Wednesday, May 10, 2006

The American Gospel by Jon Meacham

I read The American Gospel by Jon Meacham, who is the chief editor of Newsweek, because of his media blitz. I saw him on everything from Tim Russert to the Colbert Report. The premise of the book is America has always had its own gospel, a religious center that allowed public religion (ie. invoking God), but favored no religion. Meacham proclaims that America is not a Christian nation, and that freedom and liberty ruled the founders not Christianity. The book reports to prove this theory. Sadly it fails on many fronts. It fails so bad in fact, I have to say it was an absolutely awful book. My major critics of this book fall into several major categories.

Stylistic: This book is written in a halting style. He has a new topic or a new time period or person to deal with every four paragraphs or so and he chooses sub-chapter divisions to show this change. It also leads to very little connection between this sub-chapters. So much so in fact that the thesis of the book is sometimes lost, and one has to look back in the book to see what the point this disconnected stories are supposed to be proving. Perhaps this is the best way to deal with such a vast time period, but I did not enjoy it. I will admit this may simply be a preference of mine to enjoy connected paragraphs, but it is still my preference.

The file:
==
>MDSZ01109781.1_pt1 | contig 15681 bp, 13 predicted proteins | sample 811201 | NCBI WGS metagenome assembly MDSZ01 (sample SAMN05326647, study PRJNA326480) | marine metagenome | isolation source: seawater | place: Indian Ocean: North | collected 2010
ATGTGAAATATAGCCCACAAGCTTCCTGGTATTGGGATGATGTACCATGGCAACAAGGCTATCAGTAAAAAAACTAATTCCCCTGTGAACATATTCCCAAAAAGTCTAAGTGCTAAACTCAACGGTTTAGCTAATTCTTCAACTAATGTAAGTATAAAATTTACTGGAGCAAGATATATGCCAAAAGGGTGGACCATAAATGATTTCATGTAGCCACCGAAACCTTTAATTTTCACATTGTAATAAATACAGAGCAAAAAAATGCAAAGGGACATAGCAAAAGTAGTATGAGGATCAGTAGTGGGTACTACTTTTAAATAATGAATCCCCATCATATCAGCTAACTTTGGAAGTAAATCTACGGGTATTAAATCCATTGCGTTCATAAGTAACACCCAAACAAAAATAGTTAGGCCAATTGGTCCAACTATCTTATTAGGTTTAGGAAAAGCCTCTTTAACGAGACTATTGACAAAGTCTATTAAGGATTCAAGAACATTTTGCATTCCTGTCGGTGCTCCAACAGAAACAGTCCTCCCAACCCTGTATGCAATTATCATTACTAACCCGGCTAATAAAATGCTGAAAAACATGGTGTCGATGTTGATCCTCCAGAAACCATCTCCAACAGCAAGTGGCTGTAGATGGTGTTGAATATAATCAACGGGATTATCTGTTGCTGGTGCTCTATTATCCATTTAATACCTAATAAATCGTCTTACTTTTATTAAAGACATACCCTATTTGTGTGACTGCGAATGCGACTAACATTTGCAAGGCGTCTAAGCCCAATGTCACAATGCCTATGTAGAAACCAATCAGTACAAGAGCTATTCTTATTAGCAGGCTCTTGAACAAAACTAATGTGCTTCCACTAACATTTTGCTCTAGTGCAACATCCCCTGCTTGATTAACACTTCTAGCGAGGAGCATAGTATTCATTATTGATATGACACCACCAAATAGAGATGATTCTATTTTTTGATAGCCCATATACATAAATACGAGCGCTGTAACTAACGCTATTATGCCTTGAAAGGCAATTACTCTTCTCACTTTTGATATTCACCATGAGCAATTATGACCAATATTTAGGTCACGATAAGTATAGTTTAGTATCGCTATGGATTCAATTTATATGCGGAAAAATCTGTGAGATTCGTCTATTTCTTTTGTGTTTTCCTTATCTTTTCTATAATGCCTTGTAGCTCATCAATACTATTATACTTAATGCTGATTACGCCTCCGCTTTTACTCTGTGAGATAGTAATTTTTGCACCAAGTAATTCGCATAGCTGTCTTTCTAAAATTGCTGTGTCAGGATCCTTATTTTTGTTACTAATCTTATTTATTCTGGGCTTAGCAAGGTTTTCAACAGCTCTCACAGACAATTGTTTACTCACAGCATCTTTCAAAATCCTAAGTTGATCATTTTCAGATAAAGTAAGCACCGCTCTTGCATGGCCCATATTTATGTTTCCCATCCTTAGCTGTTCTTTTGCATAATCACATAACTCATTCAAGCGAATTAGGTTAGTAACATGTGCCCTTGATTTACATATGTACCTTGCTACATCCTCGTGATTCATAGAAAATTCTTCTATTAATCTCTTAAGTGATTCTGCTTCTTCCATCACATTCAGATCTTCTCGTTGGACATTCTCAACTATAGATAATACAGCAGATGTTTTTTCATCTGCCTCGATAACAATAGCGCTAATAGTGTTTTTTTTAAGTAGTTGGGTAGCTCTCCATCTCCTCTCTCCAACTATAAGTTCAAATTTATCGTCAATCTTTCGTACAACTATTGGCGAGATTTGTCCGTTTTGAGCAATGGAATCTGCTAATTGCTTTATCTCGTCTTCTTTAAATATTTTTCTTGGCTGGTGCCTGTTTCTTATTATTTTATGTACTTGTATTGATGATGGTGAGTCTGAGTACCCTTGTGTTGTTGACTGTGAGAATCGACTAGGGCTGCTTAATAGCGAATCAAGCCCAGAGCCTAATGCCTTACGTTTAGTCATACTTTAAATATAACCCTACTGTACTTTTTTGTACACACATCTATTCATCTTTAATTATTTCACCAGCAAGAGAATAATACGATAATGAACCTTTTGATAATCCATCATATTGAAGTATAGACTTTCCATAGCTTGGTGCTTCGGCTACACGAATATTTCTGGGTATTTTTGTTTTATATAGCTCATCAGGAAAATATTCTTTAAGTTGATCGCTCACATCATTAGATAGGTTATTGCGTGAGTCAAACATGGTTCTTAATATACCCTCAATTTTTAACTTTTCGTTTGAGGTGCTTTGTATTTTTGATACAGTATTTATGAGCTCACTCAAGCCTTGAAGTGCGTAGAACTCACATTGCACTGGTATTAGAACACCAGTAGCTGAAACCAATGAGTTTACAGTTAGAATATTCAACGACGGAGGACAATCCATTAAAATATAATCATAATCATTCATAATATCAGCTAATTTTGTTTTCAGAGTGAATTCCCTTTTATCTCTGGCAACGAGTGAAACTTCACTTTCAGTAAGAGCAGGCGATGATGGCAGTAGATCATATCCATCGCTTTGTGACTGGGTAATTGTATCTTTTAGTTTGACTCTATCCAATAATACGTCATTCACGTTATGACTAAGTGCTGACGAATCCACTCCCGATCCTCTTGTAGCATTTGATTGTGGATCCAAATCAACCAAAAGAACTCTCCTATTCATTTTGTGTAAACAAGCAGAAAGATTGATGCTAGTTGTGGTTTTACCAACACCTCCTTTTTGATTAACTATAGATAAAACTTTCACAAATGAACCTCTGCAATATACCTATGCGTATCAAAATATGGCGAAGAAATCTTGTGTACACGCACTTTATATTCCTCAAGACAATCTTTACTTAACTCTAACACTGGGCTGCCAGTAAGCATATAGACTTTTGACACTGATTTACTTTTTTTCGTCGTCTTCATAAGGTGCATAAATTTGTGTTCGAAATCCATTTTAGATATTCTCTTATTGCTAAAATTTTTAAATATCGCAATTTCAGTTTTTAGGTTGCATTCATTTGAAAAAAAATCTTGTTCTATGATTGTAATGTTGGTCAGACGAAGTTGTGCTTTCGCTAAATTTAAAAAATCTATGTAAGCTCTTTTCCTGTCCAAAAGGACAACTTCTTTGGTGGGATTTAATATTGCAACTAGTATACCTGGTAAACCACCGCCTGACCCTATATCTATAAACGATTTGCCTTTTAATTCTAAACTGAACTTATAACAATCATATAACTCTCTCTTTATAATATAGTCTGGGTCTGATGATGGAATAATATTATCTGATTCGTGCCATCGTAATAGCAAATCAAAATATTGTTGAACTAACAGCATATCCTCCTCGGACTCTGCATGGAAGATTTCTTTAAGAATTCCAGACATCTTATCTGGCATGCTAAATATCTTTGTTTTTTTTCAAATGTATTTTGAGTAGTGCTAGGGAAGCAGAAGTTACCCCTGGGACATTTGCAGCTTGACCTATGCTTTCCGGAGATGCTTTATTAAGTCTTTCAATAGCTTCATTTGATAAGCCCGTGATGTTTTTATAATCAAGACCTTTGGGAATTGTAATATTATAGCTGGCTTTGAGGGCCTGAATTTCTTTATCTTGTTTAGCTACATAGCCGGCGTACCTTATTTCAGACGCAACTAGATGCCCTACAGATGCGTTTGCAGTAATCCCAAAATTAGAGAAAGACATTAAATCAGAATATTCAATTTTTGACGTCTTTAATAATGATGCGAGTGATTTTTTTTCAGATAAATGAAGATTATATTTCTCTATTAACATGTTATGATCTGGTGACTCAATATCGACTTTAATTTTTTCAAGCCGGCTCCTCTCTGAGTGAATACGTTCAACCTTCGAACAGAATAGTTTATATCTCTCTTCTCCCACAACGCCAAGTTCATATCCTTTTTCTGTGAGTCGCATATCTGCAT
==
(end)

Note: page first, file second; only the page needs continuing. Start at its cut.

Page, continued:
Scholarship: It is one thing to pile up examples that you think prove your point, but anyone can do it. The question is can you deal with the examples that do not fit your model. Of course Meacham loves to quote Jefferson, Paine, and Franklin. He has some quotes from Madison and Adams, and as history progresses he gets more ammo. He does a good job of making Jerry Fawell look like an idiot, but not once does he deal with contrary evidence. One can easily find quotes from Deists who think America is not a Christian nation, but what about those who thought it was a Christian nation. Thomas Jefferson may support his argument, but what about Patrick Henry or Samuel Adams? How do they fit in? It is fine to quote Jefferson’s Religious Freedom Statute in Virginia or a Treaty with Tripoli, but what Holy Trinity Church v United States or public days of prayer and thanksgiving or chaplains in Congress, or state churches that existed long after the First Amendment. Meachem does not deal with these things at all. Not once does he take on what one might call evidence for the Christian heritage of the nation. That is poor scholarship in my opinion.